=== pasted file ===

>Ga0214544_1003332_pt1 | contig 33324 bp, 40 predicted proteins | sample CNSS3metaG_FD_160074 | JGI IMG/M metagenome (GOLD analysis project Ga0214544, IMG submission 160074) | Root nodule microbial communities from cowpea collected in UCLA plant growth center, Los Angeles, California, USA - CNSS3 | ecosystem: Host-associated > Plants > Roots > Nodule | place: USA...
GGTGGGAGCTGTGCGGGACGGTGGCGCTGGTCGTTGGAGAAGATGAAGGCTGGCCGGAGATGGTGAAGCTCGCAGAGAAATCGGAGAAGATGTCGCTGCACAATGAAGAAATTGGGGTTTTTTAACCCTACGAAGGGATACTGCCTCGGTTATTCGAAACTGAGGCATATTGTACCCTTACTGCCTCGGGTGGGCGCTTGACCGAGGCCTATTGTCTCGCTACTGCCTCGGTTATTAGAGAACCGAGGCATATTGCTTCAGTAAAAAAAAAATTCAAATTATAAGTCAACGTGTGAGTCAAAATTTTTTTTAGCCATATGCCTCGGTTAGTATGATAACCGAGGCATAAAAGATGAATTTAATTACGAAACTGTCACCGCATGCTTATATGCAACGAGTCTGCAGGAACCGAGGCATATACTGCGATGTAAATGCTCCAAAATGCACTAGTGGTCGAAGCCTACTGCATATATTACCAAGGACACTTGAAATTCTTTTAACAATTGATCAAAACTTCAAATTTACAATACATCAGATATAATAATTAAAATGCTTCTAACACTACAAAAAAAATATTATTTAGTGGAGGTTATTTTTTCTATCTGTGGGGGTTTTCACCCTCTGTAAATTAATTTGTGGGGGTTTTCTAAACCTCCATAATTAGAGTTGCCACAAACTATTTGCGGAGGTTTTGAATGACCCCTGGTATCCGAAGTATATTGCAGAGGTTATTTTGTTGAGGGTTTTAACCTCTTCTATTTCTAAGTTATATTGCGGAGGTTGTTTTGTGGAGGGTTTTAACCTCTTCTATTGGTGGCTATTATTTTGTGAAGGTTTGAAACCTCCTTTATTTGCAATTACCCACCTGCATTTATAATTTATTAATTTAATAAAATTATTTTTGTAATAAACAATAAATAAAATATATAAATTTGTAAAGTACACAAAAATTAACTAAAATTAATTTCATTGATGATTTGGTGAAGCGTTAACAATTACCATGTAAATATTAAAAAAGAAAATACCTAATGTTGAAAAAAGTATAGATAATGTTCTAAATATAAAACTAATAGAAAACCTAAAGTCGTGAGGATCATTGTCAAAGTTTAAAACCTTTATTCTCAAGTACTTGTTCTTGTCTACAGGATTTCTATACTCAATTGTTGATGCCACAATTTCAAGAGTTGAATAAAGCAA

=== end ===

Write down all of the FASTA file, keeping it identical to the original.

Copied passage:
>Ga0214544_1003332_pt1 | contig 33324 bp, 40 predicted proteins | sample CNSS3metaG_FD_160074 | JGI IMG/M metagenome (GOLD analysis project Ga0214544, IMG submission 160074) | Root nodule microbial communities from cowpea collected in UCLA plant growth center, Los Angeles, California, USA - CNSS3 | ecosystem: Host-associated > Plants > Roots > Nodule | place: USA...
GGTGGGAGCTGTGCGGGACGGTGGCGCTGGTCGTTGGAGAAGATGAAGGCTGGCCGGAGATGGTGAAGCTCGCAGAGAAATCGGAGAAGATGTCGCTGCACAATGAAGAAATTGGGGTTTTTTAACCCTACGAAGGGATACTGCCTCGGTTATTCGAAACTGAGGCATATTGTACCCTTACTGCCTCGGGTGGGCGCTTGACCGAGGCCTATTGTCTCGCTACTGCCTCGGTTATTAGAGAACCGAGGCATATTGCTTCAGTAAAAAAAAAATTCAAATTATAAGTCAACGTGTGAGTCAAAATTTTTTTTAGCCATATGCCTCGGTTAGTATGATAACCGAGGCATAAAAGATGAATTTAATTACGAAACTGTCACCGCATGCTTATATGCAACGAGTCTGCAGGAACCGAGGCATATACTGCGATGTAAATGCTCCAAAATGCACTAGTGGTCGAAGCCTACTGCATATATTACCAAGGACACTTGAAATTCTTTTAACAATTGATCAAAACTTCAAATTTACAATACATCAGATATAATAATTAAAATGCTTCTAACACTACAAAAAAAATATTATTTAGTGGAGGTTATTTTTTCTATCTGTGGGGGTTTTCACCCTCTGTAAATTAATTTGTGGGGGTTTTCTAAACCTCCATAATTAGAGTTGCCACAAACTATTTGCGGAGGTTTTGAATGACCCCTGGTATCCGAAGTATATTGCAGAGGTTATTTTGTTGAGGGTTTTAACCTCTTCTATTTCTAAGTTATATTGCGGAGGTTGTTTTGTGGAGGGTTTTAACCTCTTCTATTGGTGGCTATTATTTTGTGAAGGTTTGAAACCTCCTTTATTTGCAATTACCCACCTGCATTTATAATTTATTAATTTAATAAAATTATTTTTGTAATAAACAATAAATAAAATATATAAATTTGTAAAGTACACAAAAATTAACTAAAATTAATTTCATTGATGATTTGGTGAAGCGTTAACAATTACCATGTAAATATTAAAAAAGAAAATACCTAATGTTGAAAAAAGTATAGATAATGTTCTAAATATAAAACTAATAGAAAACCTAAAGTCGTGAGGATCATTGTCAAAGTTTAAAACCTTTATTCTCAAGTACTTGTTCTTGTCTACAGGATTTCTATACTCAATTGTTGATGCCACAATTTCAAGAGTTGAATAAAGCAA